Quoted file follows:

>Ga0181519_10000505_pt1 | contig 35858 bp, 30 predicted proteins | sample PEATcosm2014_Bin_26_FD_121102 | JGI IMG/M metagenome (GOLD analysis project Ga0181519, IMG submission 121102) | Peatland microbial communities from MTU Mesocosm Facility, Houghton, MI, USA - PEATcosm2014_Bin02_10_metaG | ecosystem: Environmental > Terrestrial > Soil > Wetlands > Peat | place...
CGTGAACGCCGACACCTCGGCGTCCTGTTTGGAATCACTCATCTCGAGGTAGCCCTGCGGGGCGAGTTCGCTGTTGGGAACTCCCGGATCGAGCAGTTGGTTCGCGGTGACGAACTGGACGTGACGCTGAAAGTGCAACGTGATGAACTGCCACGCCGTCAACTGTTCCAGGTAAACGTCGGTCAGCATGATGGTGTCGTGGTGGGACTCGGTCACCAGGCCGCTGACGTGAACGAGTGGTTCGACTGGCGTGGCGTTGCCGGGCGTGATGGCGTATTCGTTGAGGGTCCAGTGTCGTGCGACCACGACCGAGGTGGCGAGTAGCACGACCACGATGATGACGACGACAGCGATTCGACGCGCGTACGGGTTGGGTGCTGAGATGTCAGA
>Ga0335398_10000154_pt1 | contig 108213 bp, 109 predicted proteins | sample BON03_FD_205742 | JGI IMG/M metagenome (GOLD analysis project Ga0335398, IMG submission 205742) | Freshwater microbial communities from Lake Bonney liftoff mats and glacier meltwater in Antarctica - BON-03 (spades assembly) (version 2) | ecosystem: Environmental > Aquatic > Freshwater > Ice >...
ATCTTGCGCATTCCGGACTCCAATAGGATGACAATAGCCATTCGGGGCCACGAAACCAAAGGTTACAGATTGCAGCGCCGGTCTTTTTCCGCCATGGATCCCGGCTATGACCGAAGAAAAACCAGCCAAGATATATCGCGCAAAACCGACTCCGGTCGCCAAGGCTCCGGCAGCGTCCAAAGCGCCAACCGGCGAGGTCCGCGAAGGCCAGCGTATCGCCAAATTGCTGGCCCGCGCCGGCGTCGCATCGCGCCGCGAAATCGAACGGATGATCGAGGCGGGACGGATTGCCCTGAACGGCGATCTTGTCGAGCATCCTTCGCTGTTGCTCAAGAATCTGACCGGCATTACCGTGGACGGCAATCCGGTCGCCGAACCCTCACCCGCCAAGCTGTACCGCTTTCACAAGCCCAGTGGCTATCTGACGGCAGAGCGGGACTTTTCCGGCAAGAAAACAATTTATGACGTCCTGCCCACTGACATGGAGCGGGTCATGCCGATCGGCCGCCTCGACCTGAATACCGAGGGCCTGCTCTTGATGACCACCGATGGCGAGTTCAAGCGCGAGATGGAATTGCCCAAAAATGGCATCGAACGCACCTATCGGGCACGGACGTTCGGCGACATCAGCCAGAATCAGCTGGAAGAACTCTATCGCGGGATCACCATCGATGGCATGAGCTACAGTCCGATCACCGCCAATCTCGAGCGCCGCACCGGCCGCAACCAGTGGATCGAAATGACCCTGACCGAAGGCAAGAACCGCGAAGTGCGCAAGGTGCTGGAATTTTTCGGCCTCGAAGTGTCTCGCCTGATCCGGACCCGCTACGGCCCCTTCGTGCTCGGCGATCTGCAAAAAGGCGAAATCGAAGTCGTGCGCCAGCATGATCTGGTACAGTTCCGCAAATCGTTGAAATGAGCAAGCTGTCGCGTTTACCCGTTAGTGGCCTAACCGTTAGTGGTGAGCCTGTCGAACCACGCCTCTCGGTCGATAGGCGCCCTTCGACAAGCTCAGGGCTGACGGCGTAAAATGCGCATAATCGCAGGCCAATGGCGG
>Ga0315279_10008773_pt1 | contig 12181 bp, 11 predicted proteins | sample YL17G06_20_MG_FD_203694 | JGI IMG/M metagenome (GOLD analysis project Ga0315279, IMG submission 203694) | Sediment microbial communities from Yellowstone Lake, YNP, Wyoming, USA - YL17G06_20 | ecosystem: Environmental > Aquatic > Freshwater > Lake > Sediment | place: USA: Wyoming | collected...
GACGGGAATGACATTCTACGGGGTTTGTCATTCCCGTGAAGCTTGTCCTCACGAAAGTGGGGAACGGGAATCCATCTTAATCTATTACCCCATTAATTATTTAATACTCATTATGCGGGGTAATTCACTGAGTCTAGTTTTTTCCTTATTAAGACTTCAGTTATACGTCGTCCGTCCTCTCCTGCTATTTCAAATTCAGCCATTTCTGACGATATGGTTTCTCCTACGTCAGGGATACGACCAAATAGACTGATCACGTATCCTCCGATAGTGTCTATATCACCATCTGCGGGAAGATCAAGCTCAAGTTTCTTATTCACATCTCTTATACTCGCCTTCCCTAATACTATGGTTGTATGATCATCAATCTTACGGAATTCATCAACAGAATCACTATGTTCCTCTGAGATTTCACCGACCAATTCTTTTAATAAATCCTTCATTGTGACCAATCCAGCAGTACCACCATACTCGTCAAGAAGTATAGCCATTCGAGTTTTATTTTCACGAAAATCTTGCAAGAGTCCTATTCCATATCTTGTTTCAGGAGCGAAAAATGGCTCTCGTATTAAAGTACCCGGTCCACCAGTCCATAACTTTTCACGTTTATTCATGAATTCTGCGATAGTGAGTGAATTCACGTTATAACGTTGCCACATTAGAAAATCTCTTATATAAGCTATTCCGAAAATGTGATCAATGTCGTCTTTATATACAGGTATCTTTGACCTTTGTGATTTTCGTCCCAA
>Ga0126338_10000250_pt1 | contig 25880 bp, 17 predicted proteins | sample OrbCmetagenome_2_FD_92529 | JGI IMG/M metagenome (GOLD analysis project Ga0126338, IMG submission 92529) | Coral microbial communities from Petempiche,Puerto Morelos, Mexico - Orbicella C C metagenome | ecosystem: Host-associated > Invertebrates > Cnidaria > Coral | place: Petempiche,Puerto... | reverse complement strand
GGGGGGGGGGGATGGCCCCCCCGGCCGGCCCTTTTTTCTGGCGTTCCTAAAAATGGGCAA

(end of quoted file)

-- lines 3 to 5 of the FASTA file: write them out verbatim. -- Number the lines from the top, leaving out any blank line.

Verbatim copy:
>Ga0335398_10000154_pt1 | contig 108213 bp, 109 predicted proteins | sample BON03_FD_205742 | JGI IMG/M metagenome (GOLD analysis project Ga0335398, IMG submission 205742) | Freshwater microbial communities from Lake Bonney liftoff mats and glacier meltwater in Antarctica - BON-03 (spades assembly) (version 2) | ecosystem: Environmental > Aquatic > Freshwater > Ice >...
ATCTTGCGCATTCCGGACTCCAATAGGATGACAATAGCCATTCGGGGCCACGAAACCAAAGGTTACAGATTGCAGCGCCGGTCTTTTTCCGCCATGGATCCCGGCTATGACCGAAGAAAAACCAGCCAAGATATATCGCGCAAAACCGACTCCGGTCGCCAAGGCTCCGGCAGCGTCCAAAGCGCCAACCGGCGAGGTCCGCGAAGGCCAGCGTATCGCCAAATTGCTGGCCCGCGCCGGCGTCGCATCGCGCCGCGAAATCGAACGGATGATCGAGGCGGGACGGATTGCCCTGAACGGCGATCTTGTCGAGCATCCTTCGCTGTTGCTCAAGAATCTGACCGGCATTACCGTGGACGGCAATCCGGTCGCCGAACCCTCACCCGCCAAGCTGTACCGCTTTCACAAGCCCAGTGGCTATCTGACGGCAGAGCGGGACTTTTCCGGCAAGAAAACAATTTATGACGTCCTGCCCACTGACATGGAGCGGGTCATGCCGATCGGCCGCCTCGACCTGAATACCGAGGGCCTGCTCTTGATGACCACCGATGGCGAGTTCAAGCGCGAGATGGAATTGCCCAAAAATGGCATCGAACGCACCTATCGGGCACGGACGTTCGGCGACATCAGCCAGAATCAGCTGGAAGAACTCTATCGCGGGATCACCATCGATGGCATGAGCTACAGTCCGATCACCGCCAATCTCGAGCGCCGCACCGGCCGCAACCAGTGGATCGAAATGACCCTGACCGAAGGCAAGAACCGCGAAGTGCGCAAGGTGCTGGAATTTTTCGGCCTCGAAGTGTCTCGCCTGATCCGGACCCGCTACGGCCCCTTCGTGCTCGGCGATCTGCAAAAAGGCGAAATCGAAGTCGTGCGCCAGCATGATCTGGTACAGTTCCGCAAATCGTTGAAATGAGCAAGCTGTCGCGTTTACCCGTTAGTGGCCTAACCGTTAGTGGTGAGCCTGTCGAACCACGCCTCTCGGTCGATAGGCGCCCTTCGACAAGCTCAGGGCTGACGGCGTAAAATGCGCATAATCGCAGGCCAATGGCGG
>Ga0315279_10008773_pt1 | contig 12181 bp, 11 predicted proteins | sample YL17G06_20_MG_FD_203694 | JGI IMG/M metagenome (GOLD analysis project Ga0315279, IMG submission 203694) | Sediment microbial communities from Yellowstone Lake, YNP, Wyoming, USA - YL17G06_20 | ecosystem: Environmental > Aquatic > Freshwater > Lake > Sediment | place: USA: Wyoming | collected...